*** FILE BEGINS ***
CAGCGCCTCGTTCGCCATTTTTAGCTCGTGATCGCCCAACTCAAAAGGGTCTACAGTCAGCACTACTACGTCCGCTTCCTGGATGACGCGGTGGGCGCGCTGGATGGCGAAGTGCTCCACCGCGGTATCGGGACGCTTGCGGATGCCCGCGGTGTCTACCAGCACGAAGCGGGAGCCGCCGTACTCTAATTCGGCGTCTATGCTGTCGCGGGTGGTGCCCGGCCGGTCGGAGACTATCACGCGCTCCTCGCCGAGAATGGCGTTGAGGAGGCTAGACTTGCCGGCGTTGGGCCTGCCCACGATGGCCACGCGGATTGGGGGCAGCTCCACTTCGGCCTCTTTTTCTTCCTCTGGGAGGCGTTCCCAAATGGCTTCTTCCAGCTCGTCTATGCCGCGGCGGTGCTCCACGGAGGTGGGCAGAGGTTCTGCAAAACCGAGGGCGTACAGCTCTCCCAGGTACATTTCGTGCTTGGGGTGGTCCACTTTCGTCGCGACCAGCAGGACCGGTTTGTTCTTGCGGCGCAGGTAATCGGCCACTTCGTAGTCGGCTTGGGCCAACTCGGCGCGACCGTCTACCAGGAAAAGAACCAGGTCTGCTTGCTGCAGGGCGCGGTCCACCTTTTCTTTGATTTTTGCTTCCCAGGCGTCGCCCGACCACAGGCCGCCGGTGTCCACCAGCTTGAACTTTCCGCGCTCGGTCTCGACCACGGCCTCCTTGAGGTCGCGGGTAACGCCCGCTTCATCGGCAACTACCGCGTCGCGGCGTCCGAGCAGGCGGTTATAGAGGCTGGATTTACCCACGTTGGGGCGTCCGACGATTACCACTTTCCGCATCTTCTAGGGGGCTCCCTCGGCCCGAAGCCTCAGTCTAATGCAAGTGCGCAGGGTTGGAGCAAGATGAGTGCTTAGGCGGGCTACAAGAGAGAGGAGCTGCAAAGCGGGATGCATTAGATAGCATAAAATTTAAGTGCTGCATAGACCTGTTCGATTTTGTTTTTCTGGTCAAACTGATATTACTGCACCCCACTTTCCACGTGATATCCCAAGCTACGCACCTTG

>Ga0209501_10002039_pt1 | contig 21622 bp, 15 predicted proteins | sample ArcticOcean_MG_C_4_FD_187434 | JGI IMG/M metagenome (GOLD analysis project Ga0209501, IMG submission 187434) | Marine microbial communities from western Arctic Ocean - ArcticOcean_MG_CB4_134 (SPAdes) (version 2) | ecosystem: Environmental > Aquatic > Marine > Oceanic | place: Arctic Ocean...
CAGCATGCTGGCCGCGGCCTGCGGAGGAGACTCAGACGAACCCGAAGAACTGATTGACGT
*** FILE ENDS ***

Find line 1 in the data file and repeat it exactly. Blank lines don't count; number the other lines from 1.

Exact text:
CAGCGCCTCGTTCGCCATTTTTAGCTCGTGATCGCCCAACTCAAAAGGGTCTACAGTCAGCACTACTACGTCCGCTTCCTGGATGACGCGGTGGGCGCGCTGGATGGCGAAGTGCTCCACCGCGGTATCGGGACGCTTGCGGATGCCCGCGGTGTCTACCAGCACGAAGCGGGAGCCGCCGTACTCTAATTCGGCGTCTATGCTGTCGCGGGTGGTGCCCGGCCGGTCGGAGACTATCACGCGCTCCTCGCCGAGAATGGCGTTGAGGAGGCTAGACTTGCCGGCGTTGGGCCTGCCCACGATGGCCACGCGGATTGGGGGCAGCTCCACTTCGGCCTCTTTTTCTTCCTCTGGGAGGCGTTCCCAAATGGCTTCTTCCAGCTCGTCTATGCCGCGGCGGTGCTCCACGGAGGTGGGCAGAGGTTCTGCAAAACCGAGGGCGTACAGCTCTCCCAGGTACATTTCGTGCTTGGGGTGGTCCACTTTCGTCGCGACCAGCAGGACCGGTTTGTTCTTGCGGCGCAGGTAATCGGCCACTTCGTAGTCGGCTTGGGCCAACTCGGCGCGACCGTCTACCAGGAAAAGAACCAGGTCTGCTTGCTGCAGGGCGCGGTCCACCTTTTCTTTGATTTTTGCTTCCCAGGCGTCGCCCGACCACAGGCCGCCGGTGTCCACCAGCTTGAACTTTCCGCGCTCGGTCTCGACCACGGCCTCCTTGAGGTCGCGGGTAACGCCCGCTTCATCGGCAACTACCGCGTCGCGGCGTCCGAGCAGGCGGTTATAGAGGCTGGATTTACCCACGTTGGGGCGTCCGACGATTACCACTTTCCGCATCTTCTAGGGGGCTCCCTCGGCCCGAAGCCTCAGTCTAATGCAAGTGCGCAGGGTTGGAGCAAGATGAGTGCTTAGGCGGGCTACAAGAGAGAGGAGCTGCAAAGCGGGATGCATTAGATAGCATAAAATTTAAGTGCTGCATAGACCTGTTCGATTTTGTTTTTCTGGTCAAACTGATATTACTGCACCCCACTTTCCACGTGATATCCCAAGCTACGCACCTTG